Take steps now to ensure your future good health.
- Sitting for 3 or more hours a day increases cardiovascular risk by 30%; sitting for 5 or more hours a day is comparable to smoking 1.25 packs of cigarettes a day.
- Relatively small weight loss in obese people may lower diabetes and heart disease risk and improve metabolic function.
- Adults need at least 7 hours of sleep each night.
- Set SMART goals that are Specific, Measurable, Achievable, Realistic, and Time-bound.
By Bernadette Mazurek Melnyk, PhD, RN, CPNP/PMHNP, FAANP, FNAP, FAAN, and Susan Neale, MFA
This is the second installment in a series of articles on wellness. You can read the first article here.
Nurses are tireless advocates when promoting physical health and well-being for our patients. Yet, in a recent study of 1,790 nurses across the United States published in the Journal of Occupational and Environmental Medicine, more than half reported being in poor physical and mental health. This may be because the demands of nursing leave us feeling too tired, stressed, overworked, or rushed to find time to take care of ourselves.
Focusing on self-care now can have lasting positive effects on our long-term health and well-being. It’s time to put aside the guilt and think about what you can do to enhance your health and well-being today.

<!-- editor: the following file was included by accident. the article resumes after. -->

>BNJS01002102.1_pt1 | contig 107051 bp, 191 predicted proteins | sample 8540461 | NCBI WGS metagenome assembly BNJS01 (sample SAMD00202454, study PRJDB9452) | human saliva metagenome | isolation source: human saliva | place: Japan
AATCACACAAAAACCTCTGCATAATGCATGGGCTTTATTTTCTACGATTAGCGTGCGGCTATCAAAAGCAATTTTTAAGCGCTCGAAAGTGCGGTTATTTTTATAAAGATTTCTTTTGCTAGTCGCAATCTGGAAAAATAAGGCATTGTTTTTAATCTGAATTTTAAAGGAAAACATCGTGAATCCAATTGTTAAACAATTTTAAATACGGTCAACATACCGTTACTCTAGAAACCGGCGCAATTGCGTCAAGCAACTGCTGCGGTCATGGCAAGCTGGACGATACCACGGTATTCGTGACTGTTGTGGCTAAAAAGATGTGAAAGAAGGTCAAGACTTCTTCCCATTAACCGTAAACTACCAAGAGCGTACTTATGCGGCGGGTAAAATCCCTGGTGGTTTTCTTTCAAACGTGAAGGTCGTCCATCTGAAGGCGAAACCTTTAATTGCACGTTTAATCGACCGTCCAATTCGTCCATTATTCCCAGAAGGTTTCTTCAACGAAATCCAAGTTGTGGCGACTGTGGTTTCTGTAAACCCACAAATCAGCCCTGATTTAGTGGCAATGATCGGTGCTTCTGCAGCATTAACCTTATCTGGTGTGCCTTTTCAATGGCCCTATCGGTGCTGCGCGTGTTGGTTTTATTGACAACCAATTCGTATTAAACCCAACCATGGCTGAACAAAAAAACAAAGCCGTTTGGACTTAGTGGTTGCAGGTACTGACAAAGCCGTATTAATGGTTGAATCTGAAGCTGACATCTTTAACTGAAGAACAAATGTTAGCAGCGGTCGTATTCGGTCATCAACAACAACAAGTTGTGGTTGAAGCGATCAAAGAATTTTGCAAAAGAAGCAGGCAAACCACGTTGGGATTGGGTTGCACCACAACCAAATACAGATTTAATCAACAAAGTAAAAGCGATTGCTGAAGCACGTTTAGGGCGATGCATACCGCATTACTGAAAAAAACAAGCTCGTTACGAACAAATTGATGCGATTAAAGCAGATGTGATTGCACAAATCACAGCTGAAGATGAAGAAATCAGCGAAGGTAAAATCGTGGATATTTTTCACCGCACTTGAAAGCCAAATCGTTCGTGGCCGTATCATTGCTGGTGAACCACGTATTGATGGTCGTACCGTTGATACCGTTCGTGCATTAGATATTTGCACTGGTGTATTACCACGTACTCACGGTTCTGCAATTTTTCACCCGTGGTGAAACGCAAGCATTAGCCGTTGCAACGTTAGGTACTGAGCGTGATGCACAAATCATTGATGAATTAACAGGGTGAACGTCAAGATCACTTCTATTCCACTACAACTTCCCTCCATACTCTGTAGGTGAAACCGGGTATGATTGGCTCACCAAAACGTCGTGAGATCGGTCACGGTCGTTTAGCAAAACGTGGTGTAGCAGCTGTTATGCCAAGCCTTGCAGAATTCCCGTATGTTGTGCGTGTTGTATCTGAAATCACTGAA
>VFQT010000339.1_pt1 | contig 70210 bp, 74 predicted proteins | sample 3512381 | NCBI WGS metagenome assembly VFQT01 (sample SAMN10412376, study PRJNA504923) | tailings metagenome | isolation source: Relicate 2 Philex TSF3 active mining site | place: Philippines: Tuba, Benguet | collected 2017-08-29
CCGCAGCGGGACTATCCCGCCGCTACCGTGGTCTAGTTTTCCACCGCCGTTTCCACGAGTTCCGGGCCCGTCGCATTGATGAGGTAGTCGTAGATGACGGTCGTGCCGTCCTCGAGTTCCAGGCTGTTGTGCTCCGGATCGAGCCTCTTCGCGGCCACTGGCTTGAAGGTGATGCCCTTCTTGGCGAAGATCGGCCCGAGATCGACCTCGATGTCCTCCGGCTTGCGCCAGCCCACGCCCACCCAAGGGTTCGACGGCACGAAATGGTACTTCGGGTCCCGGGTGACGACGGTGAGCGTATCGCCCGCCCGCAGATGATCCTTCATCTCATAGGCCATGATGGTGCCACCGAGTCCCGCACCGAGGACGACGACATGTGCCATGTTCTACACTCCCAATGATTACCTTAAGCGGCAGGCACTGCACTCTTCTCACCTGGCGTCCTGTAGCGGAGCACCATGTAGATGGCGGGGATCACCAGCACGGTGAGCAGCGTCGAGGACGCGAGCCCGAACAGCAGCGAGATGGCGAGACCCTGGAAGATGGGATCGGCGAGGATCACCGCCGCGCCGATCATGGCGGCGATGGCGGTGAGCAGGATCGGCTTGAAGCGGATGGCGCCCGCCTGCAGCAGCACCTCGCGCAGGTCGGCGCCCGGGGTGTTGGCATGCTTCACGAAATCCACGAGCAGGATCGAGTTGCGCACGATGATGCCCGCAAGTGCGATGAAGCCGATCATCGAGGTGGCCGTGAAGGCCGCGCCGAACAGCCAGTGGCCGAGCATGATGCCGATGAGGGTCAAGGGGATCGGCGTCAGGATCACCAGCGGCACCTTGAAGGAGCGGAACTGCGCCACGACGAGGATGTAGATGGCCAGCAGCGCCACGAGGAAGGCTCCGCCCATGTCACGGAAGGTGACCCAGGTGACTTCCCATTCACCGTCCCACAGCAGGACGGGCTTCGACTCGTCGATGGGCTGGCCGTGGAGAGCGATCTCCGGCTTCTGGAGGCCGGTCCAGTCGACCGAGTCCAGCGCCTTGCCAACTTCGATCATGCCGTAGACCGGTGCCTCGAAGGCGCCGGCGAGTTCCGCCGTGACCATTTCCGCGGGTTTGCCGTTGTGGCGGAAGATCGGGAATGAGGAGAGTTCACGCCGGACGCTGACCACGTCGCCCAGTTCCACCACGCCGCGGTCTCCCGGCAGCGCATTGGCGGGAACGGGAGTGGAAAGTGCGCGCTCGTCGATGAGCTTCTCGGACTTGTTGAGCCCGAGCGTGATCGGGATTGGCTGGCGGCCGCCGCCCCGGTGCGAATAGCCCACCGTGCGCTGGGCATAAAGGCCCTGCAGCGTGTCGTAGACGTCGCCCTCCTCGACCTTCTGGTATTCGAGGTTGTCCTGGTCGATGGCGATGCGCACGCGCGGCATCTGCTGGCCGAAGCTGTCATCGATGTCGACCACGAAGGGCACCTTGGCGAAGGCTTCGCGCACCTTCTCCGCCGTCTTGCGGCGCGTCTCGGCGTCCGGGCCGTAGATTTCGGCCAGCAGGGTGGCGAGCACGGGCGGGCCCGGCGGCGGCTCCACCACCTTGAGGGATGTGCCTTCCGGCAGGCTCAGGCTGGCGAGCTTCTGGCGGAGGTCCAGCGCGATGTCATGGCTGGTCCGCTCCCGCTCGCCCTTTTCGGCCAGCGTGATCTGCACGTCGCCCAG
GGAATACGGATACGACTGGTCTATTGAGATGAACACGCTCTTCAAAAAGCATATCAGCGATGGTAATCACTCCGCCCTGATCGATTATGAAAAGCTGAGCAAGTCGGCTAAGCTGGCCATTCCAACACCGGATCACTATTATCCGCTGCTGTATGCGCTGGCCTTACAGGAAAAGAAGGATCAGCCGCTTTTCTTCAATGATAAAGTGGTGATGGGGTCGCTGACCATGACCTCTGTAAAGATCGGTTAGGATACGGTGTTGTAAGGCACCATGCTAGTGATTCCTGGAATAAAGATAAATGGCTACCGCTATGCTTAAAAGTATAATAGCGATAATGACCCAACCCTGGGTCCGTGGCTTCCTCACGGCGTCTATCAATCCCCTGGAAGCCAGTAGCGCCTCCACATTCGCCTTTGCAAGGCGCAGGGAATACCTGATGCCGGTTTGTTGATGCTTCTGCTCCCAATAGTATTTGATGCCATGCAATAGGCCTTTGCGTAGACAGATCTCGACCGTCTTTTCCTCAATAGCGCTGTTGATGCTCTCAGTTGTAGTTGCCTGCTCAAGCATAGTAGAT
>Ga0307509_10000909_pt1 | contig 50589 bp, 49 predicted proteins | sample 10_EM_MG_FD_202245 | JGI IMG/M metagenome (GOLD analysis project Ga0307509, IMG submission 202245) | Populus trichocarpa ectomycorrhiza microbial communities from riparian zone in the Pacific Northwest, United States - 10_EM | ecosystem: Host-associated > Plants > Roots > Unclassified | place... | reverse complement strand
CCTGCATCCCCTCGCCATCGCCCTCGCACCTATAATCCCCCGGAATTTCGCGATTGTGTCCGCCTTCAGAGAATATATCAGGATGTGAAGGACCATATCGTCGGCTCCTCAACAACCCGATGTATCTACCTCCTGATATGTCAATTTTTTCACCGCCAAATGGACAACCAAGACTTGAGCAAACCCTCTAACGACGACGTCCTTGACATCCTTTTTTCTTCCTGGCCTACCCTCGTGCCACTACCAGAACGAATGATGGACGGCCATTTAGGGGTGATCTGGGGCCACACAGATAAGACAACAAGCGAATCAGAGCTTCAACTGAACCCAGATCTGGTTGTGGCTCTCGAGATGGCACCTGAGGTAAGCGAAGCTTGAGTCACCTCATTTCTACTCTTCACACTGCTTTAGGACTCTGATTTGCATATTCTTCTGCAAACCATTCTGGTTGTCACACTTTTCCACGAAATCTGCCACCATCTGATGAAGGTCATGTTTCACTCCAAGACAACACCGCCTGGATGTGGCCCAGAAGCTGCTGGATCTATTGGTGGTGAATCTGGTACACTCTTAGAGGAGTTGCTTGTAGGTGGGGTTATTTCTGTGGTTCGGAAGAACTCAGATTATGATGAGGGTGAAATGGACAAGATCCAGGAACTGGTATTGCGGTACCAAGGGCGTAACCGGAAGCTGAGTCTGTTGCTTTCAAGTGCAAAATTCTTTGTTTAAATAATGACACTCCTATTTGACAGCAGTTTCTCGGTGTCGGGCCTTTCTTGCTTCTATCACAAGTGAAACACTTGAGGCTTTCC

If adopting a healthier lifestyle seems overwhelming, take heart. Even small changes can have a big effect on how you feel and how you take care of others.
Let’s start with your heart
Heart disease remains the number-one cause of death in both men and women. Heart attacks and strokes kill more women than all cancers combined. Hypertension can be present with no symptoms; people can appear healthy and then suffer a heart attack or stroke.
The new blood pressure (BP) guidelines from the American Heart Association (AHA) and American College of Cardiology define normal BP as less than 120/80 mm Hg, elevated BP as systolic between 120 and 129 and diastolic less than 80, stage 1 hypertension as systolic between 130 and 139 or diastolic between 80 and 89, and stage 2 hypertension as systolic at least 140 or diastolic at least 90 (goo.gl/bcmt25). The AHA recommends getting your BP checked at every visit or at least once every 2 years if it’s lower than 120/80 mm Hg.
The good news is that 80% of cardiovascular disease and other chronic diseases are preventable with healthy lifestyle behaviors. Research has shown that people who engage in the following four behaviors have 66% less diabetes, 45% less back pain, 93% less depression, and 74% less stress:
- Engage in 30 minutes of physical activity 5 days a week.
- Eat five fruits and vegetables per day.
- Don’t smoke.
- Limit alcohol intake.
Sit less, get active
If getting more physical activity sounds difficult, relax; you don’t have to join a gym. A simple 30-minute walk every day is effective, and those minutes don’t have to be all at once. If you can squeeze in two 15-minute walks before and after work, you’ll be doing your body a world of good.
The Centers for Disease Control and Prevention recommend 150 minutes of moderate-intensity aerobic exercise a week for adults to protect bones from osteoporosis. High-impact, weight-bearing exercises such as dancing, running, and aerobics are the most effective, but low-impact, weight-bearing exercise such as walking or using an elliptical machine also helps.
Get strategic about food